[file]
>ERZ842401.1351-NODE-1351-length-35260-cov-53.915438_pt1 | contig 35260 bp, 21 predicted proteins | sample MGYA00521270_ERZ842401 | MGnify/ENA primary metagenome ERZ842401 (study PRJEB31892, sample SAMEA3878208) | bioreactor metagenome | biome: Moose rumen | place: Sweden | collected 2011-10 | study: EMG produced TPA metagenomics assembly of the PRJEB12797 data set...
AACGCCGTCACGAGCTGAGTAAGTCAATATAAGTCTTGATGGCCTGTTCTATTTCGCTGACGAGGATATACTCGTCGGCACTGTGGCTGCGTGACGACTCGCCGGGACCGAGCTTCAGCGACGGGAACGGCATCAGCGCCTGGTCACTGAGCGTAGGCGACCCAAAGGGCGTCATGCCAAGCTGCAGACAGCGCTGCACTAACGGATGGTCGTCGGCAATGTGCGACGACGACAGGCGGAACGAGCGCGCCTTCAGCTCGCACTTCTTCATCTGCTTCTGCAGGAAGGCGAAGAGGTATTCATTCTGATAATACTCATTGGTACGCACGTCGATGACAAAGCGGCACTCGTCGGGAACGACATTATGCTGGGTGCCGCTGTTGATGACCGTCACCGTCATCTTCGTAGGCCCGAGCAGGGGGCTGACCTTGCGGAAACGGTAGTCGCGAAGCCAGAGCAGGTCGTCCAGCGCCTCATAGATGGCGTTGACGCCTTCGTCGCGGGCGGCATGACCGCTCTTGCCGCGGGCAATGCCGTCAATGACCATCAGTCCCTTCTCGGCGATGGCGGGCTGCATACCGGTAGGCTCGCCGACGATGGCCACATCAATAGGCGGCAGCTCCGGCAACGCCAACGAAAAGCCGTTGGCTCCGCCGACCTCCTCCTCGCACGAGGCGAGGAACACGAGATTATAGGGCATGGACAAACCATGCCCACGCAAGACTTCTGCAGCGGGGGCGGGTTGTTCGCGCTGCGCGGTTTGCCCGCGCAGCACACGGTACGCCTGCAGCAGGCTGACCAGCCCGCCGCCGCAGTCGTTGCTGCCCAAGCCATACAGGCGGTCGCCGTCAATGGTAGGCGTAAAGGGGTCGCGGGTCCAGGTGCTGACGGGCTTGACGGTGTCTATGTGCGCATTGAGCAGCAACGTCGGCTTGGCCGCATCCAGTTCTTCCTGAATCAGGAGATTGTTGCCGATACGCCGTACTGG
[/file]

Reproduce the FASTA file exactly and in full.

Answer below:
>ERZ842401.1351-NODE-1351-length-35260-cov-53.915438_pt1 | contig 35260 bp, 21 predicted proteins | sample MGYA00521270_ERZ842401 | MGnify/ENA primary metagenome ERZ842401 (study PRJEB31892, sample SAMEA3878208) | bioreactor metagenome | biome: Moose rumen | place: Sweden | collected 2011-10 | study: EMG produced TPA metagenomics assembly of the PRJEB12797 data set...
AACGCCGTCACGAGCTGAGTAAGTCAATATAAGTCTTGATGGCCTGTTCTATTTCGCTGACGAGGATATACTCGTCGGCACTGTGGCTGCGTGACGACTCGCCGGGACCGAGCTTCAGCGACGGGAACGGCATCAGCGCCTGGTCACTGAGCGTAGGCGACCCAAAGGGCGTCATGCCAAGCTGCAGACAGCGCTGCACTAACGGATGGTCGTCGGCAATGTGCGACGACGACAGGCGGAACGAGCGCGCCTTCAGCTCGCACTTCTTCATCTGCTTCTGCAGGAAGGCGAAGAGGTATTCATTCTGATAATACTCATTGGTACGCACGTCGATGACAAAGCGGCACTCGTCGGGAACGACATTATGCTGGGTGCCGCTGTTGATGACCGTCACCGTCATCTTCGTAGGCCCGAGCAGGGGGCTGACCTTGCGGAAACGGTAGTCGCGAAGCCAGAGCAGGTCGTCCAGCGCCTCATAGATGGCGTTGACGCCTTCGTCGCGGGCGGCATGACCGCTCTTGCCGCGGGCAATGCCGTCAATGACCATCAGTCCCTTCTCGGCGATGGCGGGCTGCATACCGGTAGGCTCGCCGACGATGGCCACATCAATAGGCGGCAGCTCCGGCAACGCCAACGAAAAGCCGTTGGCTCCGCCGACCTCCTCCTCGCACGAGGCGAGGAACACGAGATTATAGGGCATGGACAAACCATGCCCACGCAAGACTTCTGCAGCGGGGGCGGGTTGTTCGCGCTGCGCGGTTTGCCCGCGCAGCACACGGTACGCCTGCAGCAGGCTGACCAGCCCGCCGCCGCAGTCGTTGCTGCCCAAGCCATACAGGCGGTCGCCGTCAATGGTAGGCGTAAAGGGGTCGCGGGTCCAGGTGCTGACGGGCTTGACGGTGTCTATGTGCGCATTGAGCAGCAACGTCGGCTTGGCCGCATCCAGTTCTTCCTGAATCAGGAGATTGTTGCCGATACGCCGTACTGG